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Dude, where's my bus: CMU-developed transit app will help riders find a ride and a seat 

"It's useful to everyone, but it's critical if you need to find a seat."

click to enlarge A screenshot of the free transit application Tiramisu
  • A screenshot of the free transit application Tiramisu

After years of budget deficits and route cuts, riders using Port Authority buses and light rail are accustomed to facing uncertainty. The last year alone brought layoffs, route eliminations and a question about where future funding will come from for the Allegheny County transit agency.

With so many questions swirling around, riders now can at least get answers to two of them -- "Where's my bus?" and "Can I get on it?" -- courtesy of a new smart-phone application from Carnegie Mellon University.

The free app, called Tiramisu (Italian for "pick me up"), uses crowdsourcing -- a  method by which information is gathered from users, rather than stemming from a central source --  to report the real-time location, estimated arrival time and capacity of oncoming Port Authority buses and light-rail vehicles. 

"This is a great [opportunity] to provide services to the city but also really explore where you can go with this kind of experience," says Aaron Steinfeld, a senior systems scientist at the CMU Robotics Institute and co-designer of Tiramisu. 

The app is currently available on the iPhone, and will be available on the Android system "in a matter of weeks," says Steinfeld. Developers initially chose the iPhone because its voice-over features are useful for individuals who are visually impaired.

When a rider boards a bus, Tiramisu's interface allows him or her to report its location and fullness, from "many seats," "few seats," "no seats" to "full." Meanwhile, riders at a bus stop can choose their location on a map, and then see the oncoming buses, their capacity and estimated time of arrival (ETA). When real-time rider data isn't available, the system will rely on historical data based on Port Authority schedules and previously collected information.

During a July 27 demonstration at CMU, five of the six buses City Paper tracked were within one minute of their ETA predicted by the app. "One minute is better than what it should be" according to the PAT schedule, noted CMU systems scientist Anthony Tomasic, who developed Tiramisu with Steinfeld and associate professor John Zimmerman.  

PAT's on-time performance -- arriving no later than five minutes past the scheduled time -- was 84.32 percent in June. Vehicles arriving early are not considered on time.

A project of the Rehabilitation Engineering Research Center on Accessible Public Transportation (RERC-APT) at CMU and the University of Buffalo, the app is based on universal design -- meaning designs are accessible to people with and without disabilities. In the case of Tiramisu, Steinfeld says the goal was to make transit more accessible. "It's useful to everyone, but it's critical if you need to find a seat."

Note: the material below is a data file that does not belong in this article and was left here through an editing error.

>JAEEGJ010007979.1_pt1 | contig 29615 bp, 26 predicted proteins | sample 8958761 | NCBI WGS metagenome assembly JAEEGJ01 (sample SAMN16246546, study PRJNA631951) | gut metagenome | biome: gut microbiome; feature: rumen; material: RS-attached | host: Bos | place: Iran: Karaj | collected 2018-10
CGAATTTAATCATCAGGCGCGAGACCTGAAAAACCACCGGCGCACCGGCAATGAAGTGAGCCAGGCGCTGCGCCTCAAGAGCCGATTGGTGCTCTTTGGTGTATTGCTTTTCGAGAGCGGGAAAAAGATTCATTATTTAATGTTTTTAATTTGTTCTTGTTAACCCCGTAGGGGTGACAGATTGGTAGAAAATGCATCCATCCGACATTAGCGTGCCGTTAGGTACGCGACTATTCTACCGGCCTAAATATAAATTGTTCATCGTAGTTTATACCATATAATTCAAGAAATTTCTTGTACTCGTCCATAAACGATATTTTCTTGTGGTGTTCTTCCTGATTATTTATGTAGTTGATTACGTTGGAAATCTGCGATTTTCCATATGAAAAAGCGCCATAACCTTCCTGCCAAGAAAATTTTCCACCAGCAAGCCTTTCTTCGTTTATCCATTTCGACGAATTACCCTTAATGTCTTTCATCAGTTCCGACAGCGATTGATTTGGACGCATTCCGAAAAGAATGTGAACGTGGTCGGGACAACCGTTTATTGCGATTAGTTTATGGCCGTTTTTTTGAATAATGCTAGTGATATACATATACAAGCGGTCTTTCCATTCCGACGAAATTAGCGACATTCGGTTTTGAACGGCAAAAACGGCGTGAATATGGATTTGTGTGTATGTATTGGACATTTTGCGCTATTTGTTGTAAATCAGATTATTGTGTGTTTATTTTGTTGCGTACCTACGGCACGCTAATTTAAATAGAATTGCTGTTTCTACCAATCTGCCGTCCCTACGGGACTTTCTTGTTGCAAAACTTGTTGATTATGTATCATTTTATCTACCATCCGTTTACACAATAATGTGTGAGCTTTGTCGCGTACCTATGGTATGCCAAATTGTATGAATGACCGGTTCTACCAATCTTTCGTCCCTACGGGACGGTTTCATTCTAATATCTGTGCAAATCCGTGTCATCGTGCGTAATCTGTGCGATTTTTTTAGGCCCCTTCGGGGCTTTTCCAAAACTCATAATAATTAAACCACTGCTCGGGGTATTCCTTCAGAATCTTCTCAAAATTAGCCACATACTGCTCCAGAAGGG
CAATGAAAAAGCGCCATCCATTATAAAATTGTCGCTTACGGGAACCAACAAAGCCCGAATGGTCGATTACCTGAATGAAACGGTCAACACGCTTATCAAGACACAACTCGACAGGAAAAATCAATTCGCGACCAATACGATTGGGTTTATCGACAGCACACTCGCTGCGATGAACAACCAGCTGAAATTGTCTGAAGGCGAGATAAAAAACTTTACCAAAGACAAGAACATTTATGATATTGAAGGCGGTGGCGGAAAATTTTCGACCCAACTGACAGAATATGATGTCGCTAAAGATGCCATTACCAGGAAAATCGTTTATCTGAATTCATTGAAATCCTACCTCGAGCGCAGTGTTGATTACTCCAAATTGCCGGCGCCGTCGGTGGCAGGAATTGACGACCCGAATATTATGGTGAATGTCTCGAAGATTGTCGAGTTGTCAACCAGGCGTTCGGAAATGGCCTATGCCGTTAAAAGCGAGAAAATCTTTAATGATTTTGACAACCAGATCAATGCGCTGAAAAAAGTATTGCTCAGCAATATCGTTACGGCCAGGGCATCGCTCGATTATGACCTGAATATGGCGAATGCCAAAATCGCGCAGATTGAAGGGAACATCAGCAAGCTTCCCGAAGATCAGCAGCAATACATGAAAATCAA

Riders with disabilities "learn to ride the system and how to use it," says John Tague, a transit advocate and member of the Committee for Accessible Transportation. Tague, who uses a wheelchair, frequently rides the 61C and 61D. But when the students return to Oakland during the school year, those buses often become too crowded, and Tague uses a different bus. "In general, there are less buses out there now," he says. "There are some places [where] it's difficult to get on." 

The Port Authority tries to accommodate riders with disabilities. For example, its safety-net program is meant to prevent riders from being passed up. If there's a circumstance that would prohibit a rider from boarding -- such as a broken wheelchair lift or if the bus is at full capacity -- the operator is supposed to radio PAT's traffic division and report it, as well as find out when the next bus is coming. 

If it's more than 30 minutes until the next bus, the traffic division will arrange for that rider to be picked up. During the first six months of the calendar year, Port Authority operators radioed in 27 pass-ups of riders in wheelchairs, according to Heather Pharo, PAT's social-media and communications specialist

Tiramisu also has a feature that allows riders to report both problems and positive experiences via text or photo that will be fed back to the Port Authority. CMU and PAT are still working out how the data exchange will work, but PAT says it welcomes the information. 

"Part of this data is to help us as well as help the riders out," Pharo says. 

Most buses are equipped with a GPS-based device that enunciates the stops as the bus approaches them. But, as Pharo notes, "we're missing the technology that would take that information and transmit it in real time and turn it into something usable for riders." 

"The reality is if you want this kind of system, it's going to cost tens of millions of dollars," Steinfeld says. "Pittsburgh just can't do that."

That's where the RERC-APT comes in, which was supported in part by CMU's Traffic21 Initiative, to develop technology advancements for the area's transportation system.

Pharo notes that having the information available via CMU's smart-phone app is another way -- in addition to the agency's presence on Twitter and development of a mobile-phone friendly website -- to free up its customer-service line. On a typical day, Pharo says, customer service receives slightly more than 3,000 phone calls.

"We're in favor of anything that can give riders more information that can potentially improve their experience. Improved experiences on transit have the ability to potentially boost ridership," Pharo says. "We have limited resources here."

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